I am concerned because our data also indicates that opinion, analysis and explainer content are becoming a higher volume of published journalistic content, even before taking into account the disproportionate distribution bias toward such content on the social media channels used as primary news consumption vehicles for most Americans.

I am concerned because the combination of those factors is steadily removing feasible ways to consume real news that isn’t debased by fiat news, our term for opinions stated as facts.

I am concerned because this trend exacerbates and very likely prolongs political bi-polarity. It continues to support a world with two wholly distinct sets of ‘facts’.

So what can we do?

Same as ever for news consumers: never stop asking “why am I reading this now?” Look for hammers and nails. Be mindful of attempts to auto-tune facts and opinions to archetypes. And support your local and regional news outlets. Our work on fiat news has consistently found that well-staffed city papers, even those with a heavy political slant on their editorial and opinion pages (in either direction), do a much better job insulating their news content from their opinion content than national and principally web-based outlets.

Influential individuals and institutions in the media who are interested in stemming the tide of fiat news could do a lot, too. More news organizations electing to be news-only outlets would go a long way, but the economic model on that may have long since sailed. More realistically, a commitment from a group of large news organizations to clearly mark and separate opinion, analysis, feature and ‘fact-checking’ content from hard news where they can control its distribution would be a big step. A set of protocols and standards for doing so that would allow other full-hearted publishers to join in would be a bigger one.

And come to think of it, that sounds like an interesting use-case for a distributed, non-government controlled system for emphasizing and rewarding positive externalities.

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  1. CNN employs two people as so-called media critics. Their job, as best I can tell, is to watch Fox News and then report back what the people over there are saying. It’s an odd business model (and based on how their ratings have been going down it seems not to be a great one). But someone at CNN thought that their viewers would really enjoying hearing what the other guys are talking about but they would also need to keep their hands clean while doing it. See, you could always just watch another station, but what if that other station was full of crazies and weirdos and it’s just too icky for you? Enter the media critic. You get all the information (that they want you to have) without being one of those unwashed viewers of Bad Cable News Channel X. And it works for everyone! Want to hear some disingenuous thing Jake Tapper said? Well there’s definitely like three different right wing podcasts that will tell you about it. Did Tucker Carlson really say that about vaccines? Worry not, Brian Stelter will do a whole segment on it tonight. In a world where access to information has never been easier or cheaper we have built an ecosystem that ensures we are always watching the crowd watching the crowd. The internet revolution didn’t cut out the middle man, it gave us a seemingly inexhaustible supply of middle men. And we absolutely asked for it.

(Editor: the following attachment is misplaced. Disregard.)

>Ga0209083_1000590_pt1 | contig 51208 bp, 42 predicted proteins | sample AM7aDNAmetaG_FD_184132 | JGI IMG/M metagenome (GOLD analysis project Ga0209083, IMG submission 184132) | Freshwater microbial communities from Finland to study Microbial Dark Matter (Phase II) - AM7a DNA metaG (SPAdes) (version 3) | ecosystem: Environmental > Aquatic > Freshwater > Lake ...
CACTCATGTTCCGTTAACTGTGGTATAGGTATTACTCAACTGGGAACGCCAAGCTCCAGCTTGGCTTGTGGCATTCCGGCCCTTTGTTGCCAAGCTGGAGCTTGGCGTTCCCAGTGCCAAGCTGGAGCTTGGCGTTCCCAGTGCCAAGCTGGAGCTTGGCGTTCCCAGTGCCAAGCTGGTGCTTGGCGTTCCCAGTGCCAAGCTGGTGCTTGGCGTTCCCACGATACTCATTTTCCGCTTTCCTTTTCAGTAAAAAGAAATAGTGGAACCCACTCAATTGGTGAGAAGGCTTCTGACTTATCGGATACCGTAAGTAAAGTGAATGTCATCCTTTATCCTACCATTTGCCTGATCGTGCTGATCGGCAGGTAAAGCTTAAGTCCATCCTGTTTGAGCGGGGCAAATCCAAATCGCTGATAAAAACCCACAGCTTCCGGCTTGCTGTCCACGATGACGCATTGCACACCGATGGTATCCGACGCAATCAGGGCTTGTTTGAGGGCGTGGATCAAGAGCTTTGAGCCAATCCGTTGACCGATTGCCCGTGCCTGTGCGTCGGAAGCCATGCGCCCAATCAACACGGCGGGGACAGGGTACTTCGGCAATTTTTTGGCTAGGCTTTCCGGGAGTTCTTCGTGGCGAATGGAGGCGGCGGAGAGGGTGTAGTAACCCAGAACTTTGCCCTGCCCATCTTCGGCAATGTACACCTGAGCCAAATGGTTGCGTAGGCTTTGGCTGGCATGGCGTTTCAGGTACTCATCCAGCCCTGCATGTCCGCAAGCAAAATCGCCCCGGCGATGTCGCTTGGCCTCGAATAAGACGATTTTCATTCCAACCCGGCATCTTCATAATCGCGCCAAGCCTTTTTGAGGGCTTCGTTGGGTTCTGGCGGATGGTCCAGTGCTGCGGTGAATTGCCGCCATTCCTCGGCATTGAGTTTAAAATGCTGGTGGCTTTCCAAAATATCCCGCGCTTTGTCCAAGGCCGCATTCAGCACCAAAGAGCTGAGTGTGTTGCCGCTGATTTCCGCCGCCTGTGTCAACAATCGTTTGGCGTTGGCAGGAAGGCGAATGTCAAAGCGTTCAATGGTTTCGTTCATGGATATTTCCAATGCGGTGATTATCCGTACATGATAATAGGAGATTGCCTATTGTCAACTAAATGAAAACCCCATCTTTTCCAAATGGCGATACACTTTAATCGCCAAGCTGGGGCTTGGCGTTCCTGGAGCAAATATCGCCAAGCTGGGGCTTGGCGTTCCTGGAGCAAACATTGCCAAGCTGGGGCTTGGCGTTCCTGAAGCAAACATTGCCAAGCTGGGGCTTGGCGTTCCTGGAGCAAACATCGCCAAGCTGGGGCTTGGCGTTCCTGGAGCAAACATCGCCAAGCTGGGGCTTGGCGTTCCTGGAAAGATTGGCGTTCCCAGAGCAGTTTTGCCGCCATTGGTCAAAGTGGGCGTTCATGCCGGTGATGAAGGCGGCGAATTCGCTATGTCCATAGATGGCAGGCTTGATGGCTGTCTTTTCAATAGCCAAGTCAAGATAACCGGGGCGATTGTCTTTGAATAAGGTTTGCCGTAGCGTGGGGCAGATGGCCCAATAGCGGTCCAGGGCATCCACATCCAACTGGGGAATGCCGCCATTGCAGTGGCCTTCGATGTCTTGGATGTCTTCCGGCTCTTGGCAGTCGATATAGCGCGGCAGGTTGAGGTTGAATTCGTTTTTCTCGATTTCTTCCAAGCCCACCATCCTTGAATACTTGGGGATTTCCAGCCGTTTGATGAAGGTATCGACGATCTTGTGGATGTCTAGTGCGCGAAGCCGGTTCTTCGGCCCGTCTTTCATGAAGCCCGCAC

2. Where does commentary from increasingly popular (? - I don’t think it’s an illusion) “independent media analysts” fit into this equation - like the people writing on substack as free agents who used to work for news organizations.

    It is possible to argue that ET is in this category sometimes as well - not necessarily in service of political narratives - but in analyzing the presentation of news.

    For instance, where would this post be in your narrative map?

    I wonder if there are two types of meta-commentary: (1) the kind that you’re highlighting: articles attacking or supporting other narratives by social, media, and political actors, and (2) the kind of meta-commentary on this platform: where we learn to examine how the information we consume is packaged and shoehorned into larger ideas and narratives.

    What is curious to me is that I would think that the increasing popularity of free agents would make the map more diffuse, or is this an indication that this is not occurring? Or is this contributing to the glut of metacommentary?

  3. I am almost surprised to learn that there is any simple reportage of facts anymore. Both sides know that the issue of crime broadly is an important one for their campaigns. One side gained mightily from the perception of police brutality last year and the other is attempting to exploit the mayhem that ensued and the various issues around that. When the Rothschild’s pigeon’s were carrying the news of Waterloo, no one had access to any facts. Now the sky is thick with them but no one can tell which are real.

  4. Hey, Eric! Really good thoughts and questions!

    I think if you write about narrative, you’re always going to live in the meta. It’s unavoidable. I’d like to think we don’t have an ideological axe to grind, but of course we do. I think it just happens to not be on the most dangerous and divisive axis socially, but that’s my story, not a fact. I’d like to give our genre of media criticism a separate category as you do, but I’m not sure it’s always as distinct a thing as we’d like.

    As for Substack journalism, I think it’s mostly supplanting similar volume coming out of larger publishers (especially the volume of a person who leaves such an outlet to set up their own direct content feed). That would make it more of a fragmentation than a shift, and I wouldn’t expect that to have a material effect on the mix or nature of the meta’s influence on coverage more broadly. That’s mostly assumption work on my part, though. I don’t know if my priors about how free agents supplant mainstream content are correct.